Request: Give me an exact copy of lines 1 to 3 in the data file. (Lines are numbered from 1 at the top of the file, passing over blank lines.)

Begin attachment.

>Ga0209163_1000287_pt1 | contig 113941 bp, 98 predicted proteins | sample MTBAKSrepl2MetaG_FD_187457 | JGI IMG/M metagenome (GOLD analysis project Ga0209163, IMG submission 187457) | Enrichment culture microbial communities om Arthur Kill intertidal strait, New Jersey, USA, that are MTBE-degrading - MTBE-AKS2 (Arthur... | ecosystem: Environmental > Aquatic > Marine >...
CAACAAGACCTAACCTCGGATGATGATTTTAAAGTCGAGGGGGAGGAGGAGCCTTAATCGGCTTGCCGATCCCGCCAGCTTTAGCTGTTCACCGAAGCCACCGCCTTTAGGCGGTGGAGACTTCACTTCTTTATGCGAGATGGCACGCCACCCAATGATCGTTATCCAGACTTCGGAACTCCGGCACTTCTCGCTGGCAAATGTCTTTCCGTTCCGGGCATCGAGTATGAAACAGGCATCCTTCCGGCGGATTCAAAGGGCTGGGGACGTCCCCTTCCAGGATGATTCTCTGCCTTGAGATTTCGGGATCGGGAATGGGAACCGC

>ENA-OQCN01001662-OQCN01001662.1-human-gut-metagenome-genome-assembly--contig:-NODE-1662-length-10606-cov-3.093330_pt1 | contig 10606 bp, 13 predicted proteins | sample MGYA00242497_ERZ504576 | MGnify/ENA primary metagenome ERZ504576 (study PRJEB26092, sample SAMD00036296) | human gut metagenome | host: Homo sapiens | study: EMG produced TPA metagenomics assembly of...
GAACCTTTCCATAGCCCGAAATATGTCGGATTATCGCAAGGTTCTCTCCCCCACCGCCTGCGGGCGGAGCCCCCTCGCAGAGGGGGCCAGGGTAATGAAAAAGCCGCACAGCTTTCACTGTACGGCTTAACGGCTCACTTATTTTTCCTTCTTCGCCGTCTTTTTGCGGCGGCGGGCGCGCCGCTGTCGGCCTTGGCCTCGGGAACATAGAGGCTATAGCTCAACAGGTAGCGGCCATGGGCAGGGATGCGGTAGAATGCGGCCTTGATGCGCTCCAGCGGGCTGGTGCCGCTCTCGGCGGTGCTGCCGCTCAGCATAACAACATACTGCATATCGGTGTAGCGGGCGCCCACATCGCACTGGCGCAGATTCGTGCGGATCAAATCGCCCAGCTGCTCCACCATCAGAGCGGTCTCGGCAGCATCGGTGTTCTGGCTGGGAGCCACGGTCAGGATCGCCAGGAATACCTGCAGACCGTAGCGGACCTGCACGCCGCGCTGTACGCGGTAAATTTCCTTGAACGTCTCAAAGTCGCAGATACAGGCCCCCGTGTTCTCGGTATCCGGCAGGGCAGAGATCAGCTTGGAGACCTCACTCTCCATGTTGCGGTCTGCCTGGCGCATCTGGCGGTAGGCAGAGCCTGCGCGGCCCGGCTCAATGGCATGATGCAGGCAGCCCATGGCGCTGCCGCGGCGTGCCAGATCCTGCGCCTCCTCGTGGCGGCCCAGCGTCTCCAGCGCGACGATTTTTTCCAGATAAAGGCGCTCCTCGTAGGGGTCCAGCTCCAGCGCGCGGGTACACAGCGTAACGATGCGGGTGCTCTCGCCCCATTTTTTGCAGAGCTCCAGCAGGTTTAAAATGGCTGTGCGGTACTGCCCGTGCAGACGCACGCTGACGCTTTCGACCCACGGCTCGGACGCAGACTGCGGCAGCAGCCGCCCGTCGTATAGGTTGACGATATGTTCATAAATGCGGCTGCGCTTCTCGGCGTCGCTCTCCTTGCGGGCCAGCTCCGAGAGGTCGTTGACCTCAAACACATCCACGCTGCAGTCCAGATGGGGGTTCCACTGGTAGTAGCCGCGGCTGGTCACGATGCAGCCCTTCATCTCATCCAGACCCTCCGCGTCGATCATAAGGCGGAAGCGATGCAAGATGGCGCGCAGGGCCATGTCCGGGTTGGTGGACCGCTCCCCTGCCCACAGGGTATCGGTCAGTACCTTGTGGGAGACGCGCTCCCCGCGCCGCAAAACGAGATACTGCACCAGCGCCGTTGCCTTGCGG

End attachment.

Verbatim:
>Ga0209163_1000287_pt1 | contig 113941 bp, 98 predicted proteins | sample MTBAKSrepl2MetaG_FD_187457 | JGI IMG/M metagenome (GOLD analysis project Ga0209163, IMG submission 187457) | Enrichment culture microbial communities om Arthur Kill intertidal strait, New Jersey, USA, that are MTBE-degrading - MTBE-AKS2 (Arthur... | ecosystem: Environmental > Aquatic > Marine >...
CAACAAGACCTAACCTCGGATGATGATTTTAAAGTCGAGGGGGAGGAGGAGCCTTAATCGGCTTGCCGATCCCGCCAGCTTTAGCTGTTCACCGAAGCCACCGCCTTTAGGCGGTGGAGACTTCACTTCTTTATGCGAGATGGCACGCCACCCAATGATCGTTATCCAGACTTCGGAACTCCGGCACTTCTCGCTGGCAAATGTCTTTCCGTTCCGGGCATCGAGTATGAAACAGGCATCCTTCCGGCGGATTCAAAGGGCTGGGGACGTCCCCTTCCAGGATGATTCTCTGCCTTGAGATTTCGGGATCGGGAATGGGAACCGC

>ENA-OQCN01001662-OQCN01001662.1-human-gut-metagenome-genome-assembly--contig:-NODE-1662-length-10606-cov-3.093330_pt1 | contig 10606 bp, 13 predicted proteins | sample MGYA00242497_ERZ504576 | MGnify/ENA primary metagenome ERZ504576 (study PRJEB26092, sample SAMD00036296) | human gut metagenome | host: Homo sapiens | study: EMG produced TPA metagenomics assembly of...